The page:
The temperature compensating bias circuit 12 includes CMOS transistors M2, M3, M4, and M5 and resistors R3 and R4 interconnected as shown in FIG. 1. The bias circuit 12, comprising a primary current mirror with a primary pair of CMOS transistors M2 and M3 and secondary current mirror with a secondary pair of CMOS transistors M4 and M5 and temperature variable resistors R3 and R4, is used as a bias current source to the oscillator CMOS transistor M1. Current mirrors are well known in the art of analog circuit design and integrated circuit design. The temperature variable resistors are very common in CMOS integrated circuit processes. The temperature variable resistors may have large or small temperature coefficients depending on resistor type. With these types of available resistors, it is possible to create a current source that has either a negative or positive temperature coefficient. In the case of the CMOS crystal oscillator 10, the goal is to increase gain of the oscillator transistor M1 at higher temperatures by increasing bias current, and so a positive temperature coefficient current source is desired.
The drain of transistor M2 is the current source output of the current mirror bias circuit 12. The primary current mirror between transistor M2 and transistor M3 establishes an output current I1 at the drain of transistor M2 that is a mirror of a current I2 in transistor M3. The output current I1 is a supply current from the bias circuit 12 to the oscillator 10. The current I2 in transistor M3 is a primary current mirror current set by a current I3 in resistor R3 minus a current I4 in transistor M4. The secondary current mirror between transistor M4 and transistor M5 establishes the current I4 in the drain of transistor M4. A current I5 is a secondary current mirror current in resistor R4 that sets the current I5 in transistor M5. Resistor R4 has a high positive temperature coefficient and resistor R3 has a low positive temperature coefficient. The low temperature coefficient resistor R3 establishes the basic source current I3.
The secondary current mirror formed with transistor M4 and M5 and the high temperature coefficient resistor R4 is used to divert current from the primary current mirror. The secondary current mirror diverts the most current at low temperatures when the resistance of resistor R4 is the smallest and diverts the least at high temperatures. This results in the primary current mirror output current I1 having the least source current when it is cold (the most is diverted) and the most source current when it is hot (the least is diverted), as desired.
This temperature coefficient can then be selected to provide a bias current change that nearly cancels the gain variation due to the temperature change.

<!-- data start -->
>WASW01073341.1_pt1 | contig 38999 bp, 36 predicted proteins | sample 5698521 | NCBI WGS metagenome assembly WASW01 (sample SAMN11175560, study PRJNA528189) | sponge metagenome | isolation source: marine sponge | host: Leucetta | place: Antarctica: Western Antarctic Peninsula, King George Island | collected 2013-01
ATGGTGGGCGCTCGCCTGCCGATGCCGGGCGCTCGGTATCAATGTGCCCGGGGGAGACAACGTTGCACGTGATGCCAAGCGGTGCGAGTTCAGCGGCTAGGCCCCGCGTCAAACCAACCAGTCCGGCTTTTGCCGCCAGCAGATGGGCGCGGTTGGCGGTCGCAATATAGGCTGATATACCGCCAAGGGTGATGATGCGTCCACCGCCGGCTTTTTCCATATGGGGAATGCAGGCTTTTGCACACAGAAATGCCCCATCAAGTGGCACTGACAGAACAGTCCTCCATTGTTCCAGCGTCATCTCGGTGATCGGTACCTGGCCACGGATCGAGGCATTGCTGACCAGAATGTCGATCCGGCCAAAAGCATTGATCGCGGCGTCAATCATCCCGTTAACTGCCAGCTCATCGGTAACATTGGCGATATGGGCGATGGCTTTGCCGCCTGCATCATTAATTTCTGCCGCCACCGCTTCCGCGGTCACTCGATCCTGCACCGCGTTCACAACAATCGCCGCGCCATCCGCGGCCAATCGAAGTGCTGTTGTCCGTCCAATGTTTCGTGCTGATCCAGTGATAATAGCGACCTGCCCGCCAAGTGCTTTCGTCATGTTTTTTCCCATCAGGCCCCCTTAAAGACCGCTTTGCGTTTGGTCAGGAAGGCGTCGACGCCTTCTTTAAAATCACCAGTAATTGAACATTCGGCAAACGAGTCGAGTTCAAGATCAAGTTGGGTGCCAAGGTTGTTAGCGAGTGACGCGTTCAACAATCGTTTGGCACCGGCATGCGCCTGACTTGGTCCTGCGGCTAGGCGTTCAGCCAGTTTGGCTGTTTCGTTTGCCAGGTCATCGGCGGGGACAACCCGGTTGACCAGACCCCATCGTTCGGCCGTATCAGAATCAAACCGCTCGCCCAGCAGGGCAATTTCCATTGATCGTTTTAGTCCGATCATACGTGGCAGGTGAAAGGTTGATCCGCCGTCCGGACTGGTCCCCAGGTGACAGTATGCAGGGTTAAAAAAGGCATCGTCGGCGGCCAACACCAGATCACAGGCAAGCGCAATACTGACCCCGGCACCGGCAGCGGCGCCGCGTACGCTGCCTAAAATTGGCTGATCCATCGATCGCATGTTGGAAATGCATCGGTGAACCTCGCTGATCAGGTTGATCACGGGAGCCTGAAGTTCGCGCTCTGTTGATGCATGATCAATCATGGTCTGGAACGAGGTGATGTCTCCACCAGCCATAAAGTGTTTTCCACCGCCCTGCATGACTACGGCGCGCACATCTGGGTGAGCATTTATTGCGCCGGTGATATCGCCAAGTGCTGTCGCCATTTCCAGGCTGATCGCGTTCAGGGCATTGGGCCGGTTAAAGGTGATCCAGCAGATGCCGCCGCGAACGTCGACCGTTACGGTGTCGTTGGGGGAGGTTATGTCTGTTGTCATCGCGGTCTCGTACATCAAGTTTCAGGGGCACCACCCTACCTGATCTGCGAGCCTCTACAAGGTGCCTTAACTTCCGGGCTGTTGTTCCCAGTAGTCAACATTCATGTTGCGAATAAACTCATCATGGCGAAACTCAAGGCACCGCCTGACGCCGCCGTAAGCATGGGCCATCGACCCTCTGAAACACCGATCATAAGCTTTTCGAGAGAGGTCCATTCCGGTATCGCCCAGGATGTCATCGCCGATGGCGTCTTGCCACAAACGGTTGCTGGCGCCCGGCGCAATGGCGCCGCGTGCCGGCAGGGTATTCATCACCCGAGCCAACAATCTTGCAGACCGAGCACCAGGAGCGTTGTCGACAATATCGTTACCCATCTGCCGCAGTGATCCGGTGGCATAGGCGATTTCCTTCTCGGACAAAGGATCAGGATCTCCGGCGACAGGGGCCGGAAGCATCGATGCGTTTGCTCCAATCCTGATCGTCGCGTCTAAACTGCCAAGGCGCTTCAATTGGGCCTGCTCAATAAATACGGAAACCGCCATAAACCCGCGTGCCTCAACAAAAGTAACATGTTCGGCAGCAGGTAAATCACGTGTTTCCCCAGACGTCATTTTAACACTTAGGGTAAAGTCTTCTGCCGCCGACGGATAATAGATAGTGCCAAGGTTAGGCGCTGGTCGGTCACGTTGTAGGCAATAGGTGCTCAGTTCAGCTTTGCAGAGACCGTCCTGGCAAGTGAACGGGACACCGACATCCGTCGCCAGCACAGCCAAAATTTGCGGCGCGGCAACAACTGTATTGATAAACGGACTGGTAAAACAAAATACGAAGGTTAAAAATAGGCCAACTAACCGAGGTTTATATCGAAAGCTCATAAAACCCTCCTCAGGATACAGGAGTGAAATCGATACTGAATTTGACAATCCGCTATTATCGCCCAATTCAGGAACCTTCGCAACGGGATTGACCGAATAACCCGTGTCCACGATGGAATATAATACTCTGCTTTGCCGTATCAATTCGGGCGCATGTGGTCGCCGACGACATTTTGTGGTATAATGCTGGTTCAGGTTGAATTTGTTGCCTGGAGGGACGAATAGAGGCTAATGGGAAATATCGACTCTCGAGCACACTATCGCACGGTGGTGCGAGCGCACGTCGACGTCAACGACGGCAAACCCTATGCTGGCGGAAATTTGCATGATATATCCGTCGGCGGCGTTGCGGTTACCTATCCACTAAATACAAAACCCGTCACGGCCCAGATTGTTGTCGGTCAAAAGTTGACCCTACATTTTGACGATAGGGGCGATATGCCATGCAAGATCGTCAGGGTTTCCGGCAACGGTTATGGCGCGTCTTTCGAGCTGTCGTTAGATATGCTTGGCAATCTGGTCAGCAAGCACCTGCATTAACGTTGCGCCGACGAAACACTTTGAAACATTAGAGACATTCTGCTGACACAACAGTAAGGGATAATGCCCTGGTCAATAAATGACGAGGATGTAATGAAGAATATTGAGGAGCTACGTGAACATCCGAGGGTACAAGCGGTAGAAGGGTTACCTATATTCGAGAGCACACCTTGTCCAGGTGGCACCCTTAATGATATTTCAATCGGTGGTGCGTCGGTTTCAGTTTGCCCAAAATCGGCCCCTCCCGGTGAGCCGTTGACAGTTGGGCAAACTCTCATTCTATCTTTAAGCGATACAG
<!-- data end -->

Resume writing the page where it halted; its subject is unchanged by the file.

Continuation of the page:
An example of operation of the bias circuit 12 of the present invention is shown in the table below. At 25° C. the value of R3 is 18,000 ohms and has a temperature coefficient (TC) of 6.4E−4 per degree C and R4 has a value of 34,000 ohms with a TC of 5.7E−3 per degree C. The values of R3 and R4 change as shown in the table over the temperature range of −55° C. to 125° C. in this example. The current I3 in resistor R3 in microamperes (μa) and the current I5 in resistor R4 in microamperes vary as shown over temperature. The primary current mirror output current I1 is the drain current of transistor M2 in milliamperes (ma) and is also the supply current of the oscillator transistor M1. As can be seen in the table the CMOS oscillator transistor supply current I1 varies over three to one over the temperature range to stabilize the gain of transistor M1.
The invention has been simulated and significantly improves gain stability. Without the temperature compensating bias network 12, the gain of the oscillator circuit 10 changed 113% when the temperature varied from −55° C. to +125° C. With the temperature compensating bias network 12, the gain of the oscillator circuit 10 changed 20%. This is an improvement of more than 5 to 1.
The temperature stabilized oscillator circuit of the present invention may be incorporated on a CMOS application specific integrated circuit (ASIC) chip with the exception of the crystal. Other analog functions such as amplifiers may be included on the same ASIC chip.
It is believed that the temperature stabilized CMOS oscillator circuit of the present invention and many of its attendant advantages will be understood by the foregoing description, and it will be apparent that various changes may be made in the form, construction and arrangement of the components thereof without departing from the scope and spirit of the invention or without sacrificing all of its material advantages, the form herein before described being merely an explanatory embodiment thereof. It is the intention of the following claims to encompass and include such changes.
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|U.S. Classification||331/176, 331/186, 331/66, 331/116.0FE, 331/158, 331/116.00R|
|International Classification||H03B5/04, H03B5/36|
|Cooperative Classification||H03B5/364, H03B5/04|
|European Classification||H03B5/04, H03B5/36B|
|Sep 12, 2000||AS||Assignment|
Owner name: ROCKWELL COLLINS, INC., IOWA
Free format text: ASSIGNMENT OF ASSIGNORS INTEREST;ASSIGNOR:HAMAN, LEO J.;REEL/FRAME:011174/0092
Effective date: 20000912